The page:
Self-regulation is not in the best interest of patients

7th January 2008


The British Association of Plastic, Reconstructive and Aesthetic Surgeons (BAPRAS) welcomed today's Which? report into cosmetic treatments.

Hamish Laing, consultant plastic surgeon and member of BAPRAS said:
"The Which? report shows the need for better policing of cosmetic treatments and we are concerned that patients are not being given the quality of information they need. Anyone considering plastic surgery should ensure that they are getting as much accurate information as possible on what the procedure entails, what the potential isks could be as well as what aftercare they will receive.

"It is unacceptable that some patients are not getting this information as a matter of course, or even being given the wrong advice. It is an integral part of the consultation process and all reputable surgeons will supply potential patients with this information so they can make an informed decision. Patients must have a pre-operative consultation with the surgeon who will carry out the procedure and it is common to be offered a second consultation. The patient must have time to consider what has been discussed after and appropriate assessment by the surgeon who will carry out the operation. A recent survey of BAPRAS members showed that they will not agree with the request for surgery if it thought to be inappropriate, or not in the patient’s best interest.

"Anyone considering plastic surgery should consult with a surgeon who is on both the General Medical Council (GMC) general and specialist registers and expect to be offered the opportunity to have a second consultation after a period of reflection. Pressurised sales techniques such as those seen in the Which? investigation have no place in a decision of such importance as to whether to go ahead with plastic surgery. Before agreeing to a procedure, it is essential to make sure your surgeon has the right qualifications and experience to perform the procedure they are offering. It is essential that patients assure themselves that their surgeon is a qualified practitioner and they can do this by checking the BAPRAS and GMC websites - there is also general information on the Department of Health's website for patients to find out more."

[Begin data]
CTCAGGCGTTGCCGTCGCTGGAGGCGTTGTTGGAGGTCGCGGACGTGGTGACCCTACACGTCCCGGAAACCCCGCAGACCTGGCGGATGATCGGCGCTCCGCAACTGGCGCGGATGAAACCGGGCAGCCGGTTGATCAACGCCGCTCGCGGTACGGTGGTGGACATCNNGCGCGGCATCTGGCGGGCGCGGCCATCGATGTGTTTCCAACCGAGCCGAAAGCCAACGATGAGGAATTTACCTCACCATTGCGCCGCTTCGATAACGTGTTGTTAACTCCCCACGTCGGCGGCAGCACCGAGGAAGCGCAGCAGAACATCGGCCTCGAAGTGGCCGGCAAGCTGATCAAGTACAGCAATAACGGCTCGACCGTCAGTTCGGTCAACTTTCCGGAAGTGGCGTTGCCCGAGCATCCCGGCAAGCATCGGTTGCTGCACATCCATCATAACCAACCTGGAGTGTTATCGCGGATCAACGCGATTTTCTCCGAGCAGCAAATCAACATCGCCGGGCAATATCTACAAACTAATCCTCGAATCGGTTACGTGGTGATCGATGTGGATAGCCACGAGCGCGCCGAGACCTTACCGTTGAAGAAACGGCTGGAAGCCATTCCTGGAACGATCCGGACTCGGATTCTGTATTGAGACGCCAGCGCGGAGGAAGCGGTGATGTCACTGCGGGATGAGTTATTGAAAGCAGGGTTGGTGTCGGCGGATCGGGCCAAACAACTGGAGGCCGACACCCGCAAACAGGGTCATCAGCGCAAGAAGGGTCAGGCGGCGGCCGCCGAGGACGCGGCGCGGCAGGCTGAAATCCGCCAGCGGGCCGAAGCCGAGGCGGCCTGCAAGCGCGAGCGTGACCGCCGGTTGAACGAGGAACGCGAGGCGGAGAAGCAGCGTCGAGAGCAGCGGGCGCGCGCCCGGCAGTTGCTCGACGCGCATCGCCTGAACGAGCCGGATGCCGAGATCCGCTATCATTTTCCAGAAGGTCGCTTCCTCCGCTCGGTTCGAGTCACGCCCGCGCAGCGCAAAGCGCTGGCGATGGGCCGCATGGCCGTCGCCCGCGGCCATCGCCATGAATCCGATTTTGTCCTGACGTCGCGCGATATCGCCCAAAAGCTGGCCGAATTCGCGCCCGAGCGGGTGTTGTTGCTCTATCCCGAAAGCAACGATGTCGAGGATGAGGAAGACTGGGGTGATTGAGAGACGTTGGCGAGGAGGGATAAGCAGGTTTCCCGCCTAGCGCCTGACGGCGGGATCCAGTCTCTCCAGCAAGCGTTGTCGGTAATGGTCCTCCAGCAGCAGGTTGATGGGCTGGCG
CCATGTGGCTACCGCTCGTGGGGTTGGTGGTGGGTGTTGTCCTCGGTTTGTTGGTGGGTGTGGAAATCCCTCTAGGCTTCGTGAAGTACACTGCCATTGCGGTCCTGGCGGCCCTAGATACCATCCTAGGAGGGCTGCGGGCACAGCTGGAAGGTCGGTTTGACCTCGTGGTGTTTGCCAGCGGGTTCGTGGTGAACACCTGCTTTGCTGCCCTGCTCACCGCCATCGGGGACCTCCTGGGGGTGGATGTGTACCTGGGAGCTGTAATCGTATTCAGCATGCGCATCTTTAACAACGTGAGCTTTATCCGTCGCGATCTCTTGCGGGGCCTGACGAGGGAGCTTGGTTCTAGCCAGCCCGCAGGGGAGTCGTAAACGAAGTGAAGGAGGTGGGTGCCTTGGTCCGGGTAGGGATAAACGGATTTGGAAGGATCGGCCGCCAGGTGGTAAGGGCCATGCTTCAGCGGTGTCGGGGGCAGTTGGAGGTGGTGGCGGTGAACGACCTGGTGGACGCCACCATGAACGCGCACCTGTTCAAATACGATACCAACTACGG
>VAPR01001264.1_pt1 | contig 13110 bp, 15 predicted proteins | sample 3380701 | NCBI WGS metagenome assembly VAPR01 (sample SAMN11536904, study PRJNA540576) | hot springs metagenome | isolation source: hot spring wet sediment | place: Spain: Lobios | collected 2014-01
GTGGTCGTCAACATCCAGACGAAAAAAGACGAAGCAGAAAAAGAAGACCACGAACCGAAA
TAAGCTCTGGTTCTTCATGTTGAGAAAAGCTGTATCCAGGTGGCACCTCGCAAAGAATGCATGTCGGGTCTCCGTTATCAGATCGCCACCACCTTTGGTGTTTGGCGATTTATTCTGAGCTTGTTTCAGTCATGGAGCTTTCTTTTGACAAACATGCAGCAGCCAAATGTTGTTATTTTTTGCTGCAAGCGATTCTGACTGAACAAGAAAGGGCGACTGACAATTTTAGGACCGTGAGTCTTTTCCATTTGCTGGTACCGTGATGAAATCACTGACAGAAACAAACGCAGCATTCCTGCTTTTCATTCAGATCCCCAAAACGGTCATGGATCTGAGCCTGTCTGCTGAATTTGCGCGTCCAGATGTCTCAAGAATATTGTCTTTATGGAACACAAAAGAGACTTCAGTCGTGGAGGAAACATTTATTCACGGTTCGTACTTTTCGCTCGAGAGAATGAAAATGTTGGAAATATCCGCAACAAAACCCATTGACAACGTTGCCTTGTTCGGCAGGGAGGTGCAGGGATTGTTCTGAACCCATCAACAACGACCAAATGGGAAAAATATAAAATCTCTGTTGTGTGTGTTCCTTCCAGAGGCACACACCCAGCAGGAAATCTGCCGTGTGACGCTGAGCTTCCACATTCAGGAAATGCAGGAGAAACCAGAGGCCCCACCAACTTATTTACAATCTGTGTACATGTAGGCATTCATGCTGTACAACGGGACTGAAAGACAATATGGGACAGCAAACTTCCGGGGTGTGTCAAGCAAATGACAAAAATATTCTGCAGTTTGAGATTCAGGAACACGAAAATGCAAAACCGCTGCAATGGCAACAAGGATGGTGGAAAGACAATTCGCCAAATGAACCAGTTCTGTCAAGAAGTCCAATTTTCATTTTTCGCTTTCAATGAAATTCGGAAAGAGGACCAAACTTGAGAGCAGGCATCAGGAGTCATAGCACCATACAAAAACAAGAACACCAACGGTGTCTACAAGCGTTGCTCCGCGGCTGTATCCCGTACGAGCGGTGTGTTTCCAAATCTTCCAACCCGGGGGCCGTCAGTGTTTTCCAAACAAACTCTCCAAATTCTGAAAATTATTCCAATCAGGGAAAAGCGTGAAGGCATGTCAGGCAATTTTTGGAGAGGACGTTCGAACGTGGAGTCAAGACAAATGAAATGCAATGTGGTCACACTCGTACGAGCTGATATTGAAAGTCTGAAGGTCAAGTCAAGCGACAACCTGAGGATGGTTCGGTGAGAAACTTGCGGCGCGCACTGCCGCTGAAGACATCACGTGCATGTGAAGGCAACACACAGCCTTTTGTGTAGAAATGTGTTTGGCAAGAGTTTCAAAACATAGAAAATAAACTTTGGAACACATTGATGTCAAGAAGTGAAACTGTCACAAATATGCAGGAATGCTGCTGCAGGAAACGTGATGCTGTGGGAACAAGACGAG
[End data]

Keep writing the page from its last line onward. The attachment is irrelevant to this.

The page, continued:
"All patients deserve to be protected by robust regulation. BAPRAS is concerned about the rapid growth of cosmetic surgery and cosmetic treatments without proper egulation. Our members are heavily regulated and answerable to the GMC for their ractice: the idea that self-regulation for other practitioners works has been shown, et again, to be untrue. We join Which? in urging the Government to reconsider its decision to scrap the introduction of a regulatory framework for cosmetic treatments.

BAPRAS is one of a number of groups looking at how cosmetic surgery and cosmetic surgery treatments (65% of all cosmetic surgery interventions) should be regulated. he decision by the Government to move away from introducing regulation towards self regulation is, in BAPRAS' view, misguided and should be reconsidered. Hamish aing commented that: "This survey gives further evidence to support our view that proper regulation is required.

BAPRAS believes that the industry must do all it can to ensure patient safety and rovide high quality treatment that is properly informed. The Association has developed training programmes and a curriculum that include cosmetic (aesthetic) urgical procedures for all trainee plastic surgeons. All potential consultant plastic surgeons must pass the FRCS (Plast.) examination, which includes aesthetic surgery in its content before they can obtain a certificate of completion of training. BAPRAS also funds a tutor in Aesthetic surgery jointly with the Royal College of Surgeons in England.

BAPRAS members all hold a CCT or CCST in plastic surgery and are on the specialist register for plastic surgery at the GMC. Members are therefore liable to MC disciplinary action if they fail in their duty of care to patients. Members are also subject to a formal annual appraisal of both their NHS and independent practices and ill be bound by the new recertification and revalidation regulations being introduced by the GMC to ensure competence to practice is being maintained


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